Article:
Autophagy, the process by which cells dispose of cellular contents, has been increasingly appreciated as an important pathway in antiviral host defenses. Intriguingly, recent studies demonstrated that autophagy and the antiviral type I IFN response are intricately connected, and several molecules known to play key roles in IFN-mediated immunity are also important regulators of autophagy. Among these molecules with dual roles in autophagy and IFN-mediated immunity are several TRIM (tripartite motif) protein family members. However, whereas the molecular mechanisms by which TRIM proteins act as antiviral restriction factors or regulate IFN responses have been well characterized, our knowledge about the role of TRIM proteins in autophagy in response to viral infection is still rudimentary. The proposed study builds on a recent discovery by the Gack laboratory that identified TRIM23 as a critical regulator of autophagy-mediated host defense against a broad range of viruses. TRIM23 interacts with and activates the innate immune molecule TBK1, promoting TBK1-mediated phosphorylation of the selective autophagy receptor p62, which ultimately triggers viral clearance and host resistance. Mechanistically, the N-terminal RING E3 ligase of TRIM23 induces atypical non-degradative K27-linked auto-ubiquitination of the C-terminal ARF GTPase domain, which is unique to TRIM23. ARF ubiquitination results in enhanced activity of TRIM23 to hydrolyze GTP, activate TBK1, and mediate virus resistance. TRIM23 depletion or gene-targeting in various cell types showed that TRIM23-mediated autophagy confers antiviral activity against several viruses including HSV-1. Using molecular, biochemical, cell biological and structural approaches combined with virus infection studies, we will define in precise detail how TRIM23 mediates autophagy during viral infection. This study will yield insight into the mechanisms of TRIM23 activation by upstream regulators during viral infection (Aim 1). We will further determine the molecular details of how TRIM23 activates TBK1 and the role the enzymatic activities of TRIM23 ? E3 ligase and GTPase ? play in TBK1 activation. Finally, we will determine the physiological relevance of TRIM23 for antiviral host resistance and viral pathogenesis using in vitro cell culture systems and infection studies in TRIM23 knockout mice (Aim 2). Our studies will provide a molecular understanding of a key pathway in the autophagy-mediated host defense, which may guide the rational design of new antivirals.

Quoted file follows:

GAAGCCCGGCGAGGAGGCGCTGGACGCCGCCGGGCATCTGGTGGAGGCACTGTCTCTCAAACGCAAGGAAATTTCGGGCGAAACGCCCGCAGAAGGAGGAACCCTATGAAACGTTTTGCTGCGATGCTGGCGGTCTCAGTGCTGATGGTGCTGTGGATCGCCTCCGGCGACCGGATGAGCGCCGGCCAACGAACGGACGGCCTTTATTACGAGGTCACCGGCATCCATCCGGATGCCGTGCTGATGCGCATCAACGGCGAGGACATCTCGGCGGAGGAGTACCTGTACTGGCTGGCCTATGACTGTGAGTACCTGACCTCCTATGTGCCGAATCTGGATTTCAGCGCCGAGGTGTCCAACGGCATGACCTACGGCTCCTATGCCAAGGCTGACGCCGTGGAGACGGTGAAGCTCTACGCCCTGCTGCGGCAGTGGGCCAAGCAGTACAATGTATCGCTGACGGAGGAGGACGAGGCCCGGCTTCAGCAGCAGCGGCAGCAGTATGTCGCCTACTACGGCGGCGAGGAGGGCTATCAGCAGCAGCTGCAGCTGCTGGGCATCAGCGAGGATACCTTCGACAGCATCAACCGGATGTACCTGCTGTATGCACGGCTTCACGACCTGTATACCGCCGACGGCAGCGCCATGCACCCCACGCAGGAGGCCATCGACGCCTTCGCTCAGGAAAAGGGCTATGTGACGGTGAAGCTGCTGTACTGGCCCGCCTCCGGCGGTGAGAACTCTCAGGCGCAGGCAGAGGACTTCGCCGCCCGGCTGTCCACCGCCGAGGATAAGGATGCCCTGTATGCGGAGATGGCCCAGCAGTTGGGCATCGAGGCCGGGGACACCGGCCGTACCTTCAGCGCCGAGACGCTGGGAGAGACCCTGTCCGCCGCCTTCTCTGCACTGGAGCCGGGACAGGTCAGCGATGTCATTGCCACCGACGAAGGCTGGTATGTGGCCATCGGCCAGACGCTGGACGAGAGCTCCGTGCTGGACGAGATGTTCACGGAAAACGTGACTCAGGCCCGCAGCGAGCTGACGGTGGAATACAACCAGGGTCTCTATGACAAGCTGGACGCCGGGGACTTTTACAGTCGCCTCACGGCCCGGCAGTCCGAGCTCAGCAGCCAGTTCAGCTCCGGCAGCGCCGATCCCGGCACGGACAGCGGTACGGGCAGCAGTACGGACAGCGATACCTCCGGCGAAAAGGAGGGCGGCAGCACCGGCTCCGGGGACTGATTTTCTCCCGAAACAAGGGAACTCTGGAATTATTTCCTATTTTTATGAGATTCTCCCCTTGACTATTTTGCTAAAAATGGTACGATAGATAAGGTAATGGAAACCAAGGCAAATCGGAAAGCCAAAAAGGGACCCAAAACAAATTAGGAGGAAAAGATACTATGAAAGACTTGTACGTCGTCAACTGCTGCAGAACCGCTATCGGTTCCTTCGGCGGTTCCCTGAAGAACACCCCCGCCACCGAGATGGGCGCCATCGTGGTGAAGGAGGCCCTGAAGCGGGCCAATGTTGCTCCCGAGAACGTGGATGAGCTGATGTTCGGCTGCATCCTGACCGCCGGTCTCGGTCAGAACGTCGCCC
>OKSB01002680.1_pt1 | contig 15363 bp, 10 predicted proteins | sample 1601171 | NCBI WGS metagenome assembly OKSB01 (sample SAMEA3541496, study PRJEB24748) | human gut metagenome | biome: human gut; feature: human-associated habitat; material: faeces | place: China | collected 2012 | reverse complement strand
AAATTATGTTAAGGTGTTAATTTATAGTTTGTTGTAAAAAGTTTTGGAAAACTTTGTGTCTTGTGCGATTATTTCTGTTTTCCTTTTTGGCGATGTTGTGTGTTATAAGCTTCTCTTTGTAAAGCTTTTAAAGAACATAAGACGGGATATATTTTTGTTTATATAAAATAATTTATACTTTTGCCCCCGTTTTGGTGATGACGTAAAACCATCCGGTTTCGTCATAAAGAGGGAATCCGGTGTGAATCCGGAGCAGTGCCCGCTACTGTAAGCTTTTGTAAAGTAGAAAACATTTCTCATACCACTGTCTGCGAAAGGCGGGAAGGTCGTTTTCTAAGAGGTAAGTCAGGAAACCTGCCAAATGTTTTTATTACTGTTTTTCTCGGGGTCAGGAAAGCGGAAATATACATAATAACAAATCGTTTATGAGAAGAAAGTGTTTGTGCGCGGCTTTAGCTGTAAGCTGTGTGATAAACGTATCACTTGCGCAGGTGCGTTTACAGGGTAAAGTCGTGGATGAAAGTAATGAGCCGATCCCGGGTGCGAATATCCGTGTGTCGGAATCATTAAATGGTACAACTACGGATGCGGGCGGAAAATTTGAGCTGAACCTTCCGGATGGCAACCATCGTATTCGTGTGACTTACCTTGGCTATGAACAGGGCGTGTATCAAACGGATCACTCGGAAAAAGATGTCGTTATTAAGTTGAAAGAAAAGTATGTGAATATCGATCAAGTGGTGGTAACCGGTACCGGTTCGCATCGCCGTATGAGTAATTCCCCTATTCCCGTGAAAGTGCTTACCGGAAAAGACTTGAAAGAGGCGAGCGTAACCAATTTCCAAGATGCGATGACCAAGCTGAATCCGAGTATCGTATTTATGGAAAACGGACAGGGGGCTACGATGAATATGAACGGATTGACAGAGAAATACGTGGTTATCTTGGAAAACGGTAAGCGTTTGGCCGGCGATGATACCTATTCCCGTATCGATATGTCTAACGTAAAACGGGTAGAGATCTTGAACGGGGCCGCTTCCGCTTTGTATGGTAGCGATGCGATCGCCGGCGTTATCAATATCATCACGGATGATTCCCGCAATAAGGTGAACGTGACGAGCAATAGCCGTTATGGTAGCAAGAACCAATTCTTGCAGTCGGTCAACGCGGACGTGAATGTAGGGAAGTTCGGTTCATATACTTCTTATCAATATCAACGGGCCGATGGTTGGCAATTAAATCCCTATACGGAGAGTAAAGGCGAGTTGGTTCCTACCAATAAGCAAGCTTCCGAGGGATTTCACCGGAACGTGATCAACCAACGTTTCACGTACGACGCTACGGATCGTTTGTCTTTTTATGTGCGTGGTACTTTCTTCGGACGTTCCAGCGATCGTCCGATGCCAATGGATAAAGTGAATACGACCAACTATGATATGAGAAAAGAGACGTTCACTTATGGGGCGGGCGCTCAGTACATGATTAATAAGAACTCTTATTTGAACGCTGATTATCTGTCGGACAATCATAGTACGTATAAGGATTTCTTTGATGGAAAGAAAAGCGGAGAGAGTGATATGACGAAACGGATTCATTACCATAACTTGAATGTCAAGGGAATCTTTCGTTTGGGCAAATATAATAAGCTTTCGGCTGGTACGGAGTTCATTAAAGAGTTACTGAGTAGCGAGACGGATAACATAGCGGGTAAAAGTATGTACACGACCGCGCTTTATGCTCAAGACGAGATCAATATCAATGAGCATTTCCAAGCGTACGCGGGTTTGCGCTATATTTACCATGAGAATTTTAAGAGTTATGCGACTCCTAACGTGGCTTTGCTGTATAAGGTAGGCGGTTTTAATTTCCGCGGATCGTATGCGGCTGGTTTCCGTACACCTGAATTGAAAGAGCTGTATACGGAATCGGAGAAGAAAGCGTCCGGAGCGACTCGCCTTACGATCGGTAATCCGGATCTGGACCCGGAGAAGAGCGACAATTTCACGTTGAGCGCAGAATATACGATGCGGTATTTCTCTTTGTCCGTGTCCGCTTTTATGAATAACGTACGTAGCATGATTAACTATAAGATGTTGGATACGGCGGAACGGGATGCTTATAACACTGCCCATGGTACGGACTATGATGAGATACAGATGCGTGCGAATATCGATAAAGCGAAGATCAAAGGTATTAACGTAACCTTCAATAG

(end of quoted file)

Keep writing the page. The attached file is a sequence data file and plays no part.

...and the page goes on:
Public Health Relevance

Autophagy-mediated host defenses are important for controlling viral replication and virus- induced pathogenesis. This study will provide new molecular insight into the mechanisms by which autophagy controls viral infection, which may catalyze the design of broad-spectrum antiviral agents.

National Institute of Health (NIH)
National Institute of Allergy and Infectious Diseases (NIAID)
Research Project (R01)
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Virology - B Study Section (VIRB)
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Singleton, Kentner L
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University of Chicago
Schools of Medicine
United States
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